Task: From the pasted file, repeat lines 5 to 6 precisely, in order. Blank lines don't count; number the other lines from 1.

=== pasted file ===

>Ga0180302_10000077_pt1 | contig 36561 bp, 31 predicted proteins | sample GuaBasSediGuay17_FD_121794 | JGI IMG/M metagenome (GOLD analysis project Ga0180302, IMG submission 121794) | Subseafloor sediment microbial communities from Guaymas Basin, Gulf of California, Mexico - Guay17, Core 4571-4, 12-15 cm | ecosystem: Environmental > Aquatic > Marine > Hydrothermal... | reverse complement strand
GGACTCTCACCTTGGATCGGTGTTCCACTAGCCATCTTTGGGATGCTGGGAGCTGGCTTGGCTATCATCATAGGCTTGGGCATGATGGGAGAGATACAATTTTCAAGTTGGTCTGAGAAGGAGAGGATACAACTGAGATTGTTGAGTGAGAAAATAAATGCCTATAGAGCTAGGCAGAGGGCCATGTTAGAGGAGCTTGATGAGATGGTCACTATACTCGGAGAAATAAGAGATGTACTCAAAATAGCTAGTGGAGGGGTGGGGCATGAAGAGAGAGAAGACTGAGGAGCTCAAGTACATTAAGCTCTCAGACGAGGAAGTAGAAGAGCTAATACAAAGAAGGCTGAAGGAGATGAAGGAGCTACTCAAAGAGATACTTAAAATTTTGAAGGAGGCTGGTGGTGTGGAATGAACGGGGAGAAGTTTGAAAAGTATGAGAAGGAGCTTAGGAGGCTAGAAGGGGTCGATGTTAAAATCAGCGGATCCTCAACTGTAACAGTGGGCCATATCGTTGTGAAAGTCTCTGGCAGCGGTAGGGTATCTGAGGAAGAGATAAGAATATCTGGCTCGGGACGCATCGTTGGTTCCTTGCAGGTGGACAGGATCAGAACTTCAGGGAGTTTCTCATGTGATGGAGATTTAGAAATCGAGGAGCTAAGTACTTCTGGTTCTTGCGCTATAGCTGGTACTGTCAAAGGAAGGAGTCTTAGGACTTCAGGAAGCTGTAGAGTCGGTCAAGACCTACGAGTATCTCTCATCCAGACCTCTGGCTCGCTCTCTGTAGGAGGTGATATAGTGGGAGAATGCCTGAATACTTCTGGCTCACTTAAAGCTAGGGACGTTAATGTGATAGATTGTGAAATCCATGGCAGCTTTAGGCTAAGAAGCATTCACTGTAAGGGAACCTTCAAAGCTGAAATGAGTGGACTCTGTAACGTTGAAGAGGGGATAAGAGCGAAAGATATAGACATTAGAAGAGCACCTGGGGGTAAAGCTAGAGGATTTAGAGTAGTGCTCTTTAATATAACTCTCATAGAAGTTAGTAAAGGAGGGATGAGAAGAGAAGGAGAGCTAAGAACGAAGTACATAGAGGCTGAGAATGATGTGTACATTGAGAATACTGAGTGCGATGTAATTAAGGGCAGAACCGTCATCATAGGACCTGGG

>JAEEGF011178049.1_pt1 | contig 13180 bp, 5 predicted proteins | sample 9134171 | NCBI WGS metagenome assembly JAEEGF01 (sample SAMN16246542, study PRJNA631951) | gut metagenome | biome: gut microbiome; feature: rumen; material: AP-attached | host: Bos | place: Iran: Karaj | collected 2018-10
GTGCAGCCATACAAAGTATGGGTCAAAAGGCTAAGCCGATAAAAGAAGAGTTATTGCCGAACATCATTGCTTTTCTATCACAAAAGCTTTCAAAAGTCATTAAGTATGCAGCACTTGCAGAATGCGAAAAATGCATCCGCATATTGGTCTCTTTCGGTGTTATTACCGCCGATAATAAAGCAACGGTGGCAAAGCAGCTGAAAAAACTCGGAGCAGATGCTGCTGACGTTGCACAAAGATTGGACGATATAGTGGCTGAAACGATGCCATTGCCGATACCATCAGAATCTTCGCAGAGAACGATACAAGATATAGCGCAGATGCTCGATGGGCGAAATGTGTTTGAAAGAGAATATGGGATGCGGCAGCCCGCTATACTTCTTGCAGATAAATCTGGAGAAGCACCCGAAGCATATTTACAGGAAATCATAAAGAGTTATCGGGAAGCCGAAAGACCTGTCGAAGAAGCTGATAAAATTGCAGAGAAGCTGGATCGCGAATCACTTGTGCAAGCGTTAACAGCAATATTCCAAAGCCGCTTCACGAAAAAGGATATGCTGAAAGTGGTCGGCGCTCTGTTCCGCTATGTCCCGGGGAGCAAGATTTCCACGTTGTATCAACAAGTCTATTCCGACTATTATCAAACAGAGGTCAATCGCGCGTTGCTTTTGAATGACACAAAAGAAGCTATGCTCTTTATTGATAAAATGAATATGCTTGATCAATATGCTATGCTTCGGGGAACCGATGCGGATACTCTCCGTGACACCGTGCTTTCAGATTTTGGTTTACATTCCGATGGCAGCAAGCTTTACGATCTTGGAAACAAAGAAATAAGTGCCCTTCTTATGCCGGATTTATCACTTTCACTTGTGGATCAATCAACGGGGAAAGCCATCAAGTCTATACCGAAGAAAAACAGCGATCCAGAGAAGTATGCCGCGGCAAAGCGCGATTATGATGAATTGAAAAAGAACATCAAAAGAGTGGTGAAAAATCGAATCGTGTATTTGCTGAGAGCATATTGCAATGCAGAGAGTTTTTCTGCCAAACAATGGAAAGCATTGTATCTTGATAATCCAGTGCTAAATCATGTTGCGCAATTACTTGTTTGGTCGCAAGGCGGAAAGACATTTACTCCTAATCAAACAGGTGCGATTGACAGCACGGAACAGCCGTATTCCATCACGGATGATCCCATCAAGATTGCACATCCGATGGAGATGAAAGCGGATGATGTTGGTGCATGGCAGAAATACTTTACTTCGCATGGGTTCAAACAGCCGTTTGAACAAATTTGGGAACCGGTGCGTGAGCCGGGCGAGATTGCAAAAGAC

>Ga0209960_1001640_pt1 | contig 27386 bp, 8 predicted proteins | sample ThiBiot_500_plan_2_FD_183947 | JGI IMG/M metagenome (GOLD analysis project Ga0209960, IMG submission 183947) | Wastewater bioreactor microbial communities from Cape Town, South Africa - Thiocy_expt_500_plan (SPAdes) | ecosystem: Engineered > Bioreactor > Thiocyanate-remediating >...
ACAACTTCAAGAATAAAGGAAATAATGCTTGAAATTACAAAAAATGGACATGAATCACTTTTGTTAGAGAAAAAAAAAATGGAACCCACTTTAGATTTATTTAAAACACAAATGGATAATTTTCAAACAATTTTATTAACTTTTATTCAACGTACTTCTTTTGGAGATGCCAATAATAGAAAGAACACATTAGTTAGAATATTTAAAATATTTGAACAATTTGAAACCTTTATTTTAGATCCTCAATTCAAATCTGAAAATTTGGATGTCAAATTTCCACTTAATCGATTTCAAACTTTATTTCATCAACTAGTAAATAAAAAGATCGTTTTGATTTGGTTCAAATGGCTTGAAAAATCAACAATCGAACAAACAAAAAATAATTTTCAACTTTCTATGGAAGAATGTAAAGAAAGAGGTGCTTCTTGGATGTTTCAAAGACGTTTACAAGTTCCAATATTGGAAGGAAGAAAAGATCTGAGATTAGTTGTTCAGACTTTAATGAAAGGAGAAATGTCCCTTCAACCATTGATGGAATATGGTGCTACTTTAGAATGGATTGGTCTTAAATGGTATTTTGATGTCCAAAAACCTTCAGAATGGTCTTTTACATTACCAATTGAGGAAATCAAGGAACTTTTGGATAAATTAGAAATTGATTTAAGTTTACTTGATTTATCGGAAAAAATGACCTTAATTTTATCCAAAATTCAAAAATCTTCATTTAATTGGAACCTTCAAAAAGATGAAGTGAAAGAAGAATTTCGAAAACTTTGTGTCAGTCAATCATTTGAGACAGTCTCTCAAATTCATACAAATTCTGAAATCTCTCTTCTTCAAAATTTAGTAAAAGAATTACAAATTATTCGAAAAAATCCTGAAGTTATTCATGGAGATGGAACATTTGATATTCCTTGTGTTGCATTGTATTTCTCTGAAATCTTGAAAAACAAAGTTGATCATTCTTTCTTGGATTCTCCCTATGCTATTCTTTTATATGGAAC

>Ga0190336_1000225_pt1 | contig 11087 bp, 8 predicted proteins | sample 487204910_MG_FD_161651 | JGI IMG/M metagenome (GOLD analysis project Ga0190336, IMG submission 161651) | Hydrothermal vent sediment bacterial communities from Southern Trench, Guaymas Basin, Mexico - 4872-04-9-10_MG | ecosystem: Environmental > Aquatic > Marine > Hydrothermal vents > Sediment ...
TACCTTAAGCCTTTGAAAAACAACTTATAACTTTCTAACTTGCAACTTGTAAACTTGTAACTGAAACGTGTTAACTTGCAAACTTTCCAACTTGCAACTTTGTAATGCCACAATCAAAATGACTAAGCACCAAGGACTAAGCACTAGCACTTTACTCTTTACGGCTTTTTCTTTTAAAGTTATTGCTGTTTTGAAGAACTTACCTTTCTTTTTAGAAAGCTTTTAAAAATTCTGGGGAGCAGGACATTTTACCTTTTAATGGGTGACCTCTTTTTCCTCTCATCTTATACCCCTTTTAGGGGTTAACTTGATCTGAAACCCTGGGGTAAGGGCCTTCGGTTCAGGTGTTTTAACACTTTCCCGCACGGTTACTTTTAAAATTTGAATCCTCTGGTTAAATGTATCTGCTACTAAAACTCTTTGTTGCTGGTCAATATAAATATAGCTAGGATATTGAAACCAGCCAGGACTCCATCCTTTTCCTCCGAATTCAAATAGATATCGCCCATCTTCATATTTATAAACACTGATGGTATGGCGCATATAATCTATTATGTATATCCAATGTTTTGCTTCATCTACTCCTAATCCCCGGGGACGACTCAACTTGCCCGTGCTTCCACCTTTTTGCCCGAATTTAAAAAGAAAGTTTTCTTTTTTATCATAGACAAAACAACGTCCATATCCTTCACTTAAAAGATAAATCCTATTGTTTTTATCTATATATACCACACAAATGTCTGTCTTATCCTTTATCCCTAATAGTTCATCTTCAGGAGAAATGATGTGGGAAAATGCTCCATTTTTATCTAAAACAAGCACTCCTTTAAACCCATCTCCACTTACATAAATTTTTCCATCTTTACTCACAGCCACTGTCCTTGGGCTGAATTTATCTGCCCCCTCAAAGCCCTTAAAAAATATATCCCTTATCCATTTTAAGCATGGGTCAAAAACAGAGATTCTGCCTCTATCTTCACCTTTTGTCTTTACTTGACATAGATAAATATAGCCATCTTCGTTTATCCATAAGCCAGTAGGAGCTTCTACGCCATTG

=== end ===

>Ga0209960_1001640_pt1 | contig 27386 bp, 8 predicted proteins | sample ThiBiot_500_plan_2_FD_183947 | JGI IMG/M metagenome (GOLD analysis project Ga0209960, IMG submission 183947) | Wastewater bioreactor microbial communities from Cape Town, South Africa - Thiocy_expt_500_plan (SPAdes) | ecosystem: Engineered > Bioreactor > Thiocyanate-remediating >...
ACAACTTCAAGAATAAAGGAAATAATGCTTGAAATTACAAAAAATGGACATGAATCACTTTTGTTAGAGAAAAAAAAAATGGAACCCACTTTAGATTTATTTAAAACACAAATGGATAATTTTCAAACAATTTTATTAACTTTTATTCAACGTACTTCTTTTGGAGATGCCAATAATAGAAAGAACACATTAGTTAGAATATTTAAAATATTTGAACAATTTGAAACCTTTATTTTAGATCCTCAATTCAAATCTGAAAATTTGGATGTCAAATTTCCACTTAATCGATTTCAAACTTTATTTCATCAACTAGTAAATAAAAAGATCGTTTTGATTTGGTTCAAATGGCTTGAAAAATCAACAATCGAACAAACAAAAAATAATTTTCAACTTTCTATGGAAGAATGTAAAGAAAGAGGTGCTTCTTGGATGTTTCAAAGACGTTTACAAGTTCCAATATTGGAAGGAAGAAAAGATCTGAGATTAGTTGTTCAGACTTTAATGAAAGGAGAAATGTCCCTTCAACCATTGATGGAATATGGTGCTACTTTAGAATGGATTGGTCTTAAATGGTATTTTGATGTCCAAAAACCTTCAGAATGGTCTTTTACATTACCAATTGAGGAAATCAAGGAACTTTTGGATAAATTAGAAATTGATTTAAGTTTACTTGATTTATCGGAAAAAATGACCTTAATTTTATCCAAAATTCAAAAATCTTCATTTAATTGGAACCTTCAAAAAGATGAAGTGAAAGAAGAATTTCGAAAACTTTGTGTCAGTCAATCATTTGAGACAGTCTCTCAAATTCATACAAATTCTGAAATCTCTCTTCTTCAAAATTTAGTAAAAGAATTACAAATTATTCGAAAAAATCCTGAAGTTATTCATGGAGATGGAACATTTGATATTCCTTGTGTTGCATTGTATTTCTCTGAAATCTTGAAAAACAAAGTTGATCATTCTTTCTTGGATTCTCCCTATGCTATTCTTTTATATGGAAC